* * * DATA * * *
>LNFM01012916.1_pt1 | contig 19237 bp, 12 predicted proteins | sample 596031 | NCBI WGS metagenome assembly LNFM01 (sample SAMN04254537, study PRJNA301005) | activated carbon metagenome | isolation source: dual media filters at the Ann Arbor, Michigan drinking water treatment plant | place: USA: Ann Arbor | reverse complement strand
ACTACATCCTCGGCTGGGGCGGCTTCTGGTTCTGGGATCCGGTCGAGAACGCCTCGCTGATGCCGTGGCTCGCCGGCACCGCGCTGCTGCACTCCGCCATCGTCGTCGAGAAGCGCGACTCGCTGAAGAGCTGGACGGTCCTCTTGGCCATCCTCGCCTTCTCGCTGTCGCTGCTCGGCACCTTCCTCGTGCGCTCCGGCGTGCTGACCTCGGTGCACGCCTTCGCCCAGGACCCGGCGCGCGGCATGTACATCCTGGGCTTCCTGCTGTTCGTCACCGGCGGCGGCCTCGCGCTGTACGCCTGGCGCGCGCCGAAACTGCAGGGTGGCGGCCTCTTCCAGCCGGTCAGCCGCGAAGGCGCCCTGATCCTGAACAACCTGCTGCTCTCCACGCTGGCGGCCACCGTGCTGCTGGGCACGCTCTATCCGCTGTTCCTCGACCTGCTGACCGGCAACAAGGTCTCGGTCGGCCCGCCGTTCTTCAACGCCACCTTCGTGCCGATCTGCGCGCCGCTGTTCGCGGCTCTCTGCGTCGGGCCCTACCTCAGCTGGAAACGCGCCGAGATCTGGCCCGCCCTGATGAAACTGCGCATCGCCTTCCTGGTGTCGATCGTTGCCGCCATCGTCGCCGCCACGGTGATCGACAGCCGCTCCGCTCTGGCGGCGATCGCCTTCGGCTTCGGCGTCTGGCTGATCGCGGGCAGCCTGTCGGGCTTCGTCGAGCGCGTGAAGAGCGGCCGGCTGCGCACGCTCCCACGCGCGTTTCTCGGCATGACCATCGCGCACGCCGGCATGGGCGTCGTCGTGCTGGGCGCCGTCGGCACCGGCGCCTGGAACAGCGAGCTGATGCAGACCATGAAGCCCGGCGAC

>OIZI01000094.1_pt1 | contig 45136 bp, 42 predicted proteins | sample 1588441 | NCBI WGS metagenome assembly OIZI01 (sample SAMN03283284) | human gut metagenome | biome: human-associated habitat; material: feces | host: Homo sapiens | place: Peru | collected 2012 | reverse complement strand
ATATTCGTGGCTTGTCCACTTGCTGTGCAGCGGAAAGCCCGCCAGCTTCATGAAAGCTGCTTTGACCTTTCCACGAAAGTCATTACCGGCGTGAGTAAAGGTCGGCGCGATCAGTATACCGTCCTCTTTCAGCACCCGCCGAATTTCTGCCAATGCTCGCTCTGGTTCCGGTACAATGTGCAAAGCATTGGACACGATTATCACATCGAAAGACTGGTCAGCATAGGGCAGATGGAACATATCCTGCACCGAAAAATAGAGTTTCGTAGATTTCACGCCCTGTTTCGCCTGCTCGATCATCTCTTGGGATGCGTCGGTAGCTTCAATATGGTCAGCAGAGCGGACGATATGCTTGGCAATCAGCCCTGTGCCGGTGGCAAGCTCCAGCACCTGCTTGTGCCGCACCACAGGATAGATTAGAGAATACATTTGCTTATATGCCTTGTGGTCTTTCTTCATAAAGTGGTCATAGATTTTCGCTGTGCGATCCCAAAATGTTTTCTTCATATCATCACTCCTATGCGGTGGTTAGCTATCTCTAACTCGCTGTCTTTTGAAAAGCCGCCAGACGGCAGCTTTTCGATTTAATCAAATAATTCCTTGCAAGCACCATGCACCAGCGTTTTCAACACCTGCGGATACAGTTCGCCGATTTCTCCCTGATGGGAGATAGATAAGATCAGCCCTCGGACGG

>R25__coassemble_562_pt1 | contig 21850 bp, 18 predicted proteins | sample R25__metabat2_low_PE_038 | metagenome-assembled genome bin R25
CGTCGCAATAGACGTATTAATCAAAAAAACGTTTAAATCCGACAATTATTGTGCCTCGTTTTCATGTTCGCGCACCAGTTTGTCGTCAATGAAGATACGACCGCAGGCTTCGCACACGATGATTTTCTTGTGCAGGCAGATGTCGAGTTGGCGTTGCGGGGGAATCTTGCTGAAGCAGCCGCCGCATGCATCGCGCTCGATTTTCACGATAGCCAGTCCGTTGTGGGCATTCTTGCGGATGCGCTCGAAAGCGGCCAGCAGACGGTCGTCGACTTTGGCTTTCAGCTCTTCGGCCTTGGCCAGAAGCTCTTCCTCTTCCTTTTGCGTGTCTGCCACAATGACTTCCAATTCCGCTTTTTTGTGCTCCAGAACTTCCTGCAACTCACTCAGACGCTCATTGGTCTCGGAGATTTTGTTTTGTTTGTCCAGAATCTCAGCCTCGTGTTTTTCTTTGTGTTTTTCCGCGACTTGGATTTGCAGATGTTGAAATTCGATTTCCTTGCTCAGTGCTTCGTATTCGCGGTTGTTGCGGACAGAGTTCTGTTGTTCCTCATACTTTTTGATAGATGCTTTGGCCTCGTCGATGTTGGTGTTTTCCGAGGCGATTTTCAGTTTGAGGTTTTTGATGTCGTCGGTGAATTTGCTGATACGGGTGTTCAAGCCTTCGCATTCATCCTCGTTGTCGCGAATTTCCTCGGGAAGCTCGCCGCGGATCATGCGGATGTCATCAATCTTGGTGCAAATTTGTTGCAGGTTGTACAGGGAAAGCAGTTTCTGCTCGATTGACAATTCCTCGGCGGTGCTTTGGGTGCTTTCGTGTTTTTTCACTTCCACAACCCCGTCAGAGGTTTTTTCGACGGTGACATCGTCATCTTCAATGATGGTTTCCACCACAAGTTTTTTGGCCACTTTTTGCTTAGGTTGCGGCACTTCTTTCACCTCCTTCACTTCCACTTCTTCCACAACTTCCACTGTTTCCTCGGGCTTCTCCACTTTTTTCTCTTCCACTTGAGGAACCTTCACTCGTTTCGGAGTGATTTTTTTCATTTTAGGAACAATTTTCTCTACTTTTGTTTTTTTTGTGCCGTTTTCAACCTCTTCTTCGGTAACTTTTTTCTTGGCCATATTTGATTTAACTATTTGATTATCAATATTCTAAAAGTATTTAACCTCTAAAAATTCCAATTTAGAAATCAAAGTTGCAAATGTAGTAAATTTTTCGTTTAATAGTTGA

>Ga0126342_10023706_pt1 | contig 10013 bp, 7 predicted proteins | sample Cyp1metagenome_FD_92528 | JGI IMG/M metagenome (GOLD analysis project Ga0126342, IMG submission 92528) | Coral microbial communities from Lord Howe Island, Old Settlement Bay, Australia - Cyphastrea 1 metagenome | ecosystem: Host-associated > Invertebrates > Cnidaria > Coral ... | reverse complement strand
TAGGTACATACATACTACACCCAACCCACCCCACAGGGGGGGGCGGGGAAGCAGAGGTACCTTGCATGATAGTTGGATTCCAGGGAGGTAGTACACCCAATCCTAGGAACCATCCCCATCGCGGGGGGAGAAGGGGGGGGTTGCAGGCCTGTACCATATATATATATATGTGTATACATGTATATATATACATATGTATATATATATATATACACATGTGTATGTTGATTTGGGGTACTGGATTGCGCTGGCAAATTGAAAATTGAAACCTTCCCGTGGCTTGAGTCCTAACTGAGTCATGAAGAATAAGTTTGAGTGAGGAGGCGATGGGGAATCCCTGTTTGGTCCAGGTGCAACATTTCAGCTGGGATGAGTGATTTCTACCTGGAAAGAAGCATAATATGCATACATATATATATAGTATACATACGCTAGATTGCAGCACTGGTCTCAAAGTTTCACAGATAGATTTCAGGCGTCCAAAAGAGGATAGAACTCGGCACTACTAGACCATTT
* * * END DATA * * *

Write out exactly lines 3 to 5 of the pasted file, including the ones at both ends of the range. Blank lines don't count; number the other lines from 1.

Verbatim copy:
>OIZI01000094.1_pt1 | contig 45136 bp, 42 predicted proteins | sample 1588441 | NCBI WGS metagenome assembly OIZI01 (sample SAMN03283284) | human gut metagenome | biome: human-associated habitat; material: feces | host: Homo sapiens | place: Peru | collected 2012 | reverse complement strand
ATATTCGTGGCTTGTCCACTTGCTGTGCAGCGGAAAGCCCGCCAGCTTCATGAAAGCTGCTTTGACCTTTCCACGAAAGTCATTACCGGCGTGAGTAAAGGTCGGCGCGATCAGTATACCGTCCTCTTTCAGCACCCGCCGAATTTCTGCCAATGCTCGCTCTGGTTCCGGTACAATGTGCAAAGCATTGGACACGATTATCACATCGAAAGACTGGTCAGCATAGGGCAGATGGAACATATCCTGCACCGAAAAATAGAGTTTCGTAGATTTCACGCCCTGTTTCGCCTGCTCGATCATCTCTTGGGATGCGTCGGTAGCTTCAATATGGTCAGCAGAGCGGACGATATGCTTGGCAATCAGCCCTGTGCCGGTGGCAAGCTCCAGCACCTGCTTGTGCCGCACCACAGGATAGATTAGAGAATACATTTGCTTATATGCCTTGTGGTCTTTCTTCATAAAGTGGTCATAGATTTTCGCTGTGCGATCCCAAAATGTTTTCTTCATATCATCACTCCTATGCGGTGGTTAGCTATCTCTAACTCGCTGTCTTTTGAAAAGCCGCCAGACGGCAGCTTTTCGATTTAATCAAATAATTCCTTGCAAGCACCATGCACCAGCGTTTTCAACACCTGCGGATACAGTTCGCCGATTTCTCCCTGATGGGAGATAGATAAGATCAGCCCTCGGACGG

>R25__coassemble_562_pt1 | contig 21850 bp, 18 predicted proteins | sample R25__metabat2_low_PE_038 | metagenome-assembled genome bin R25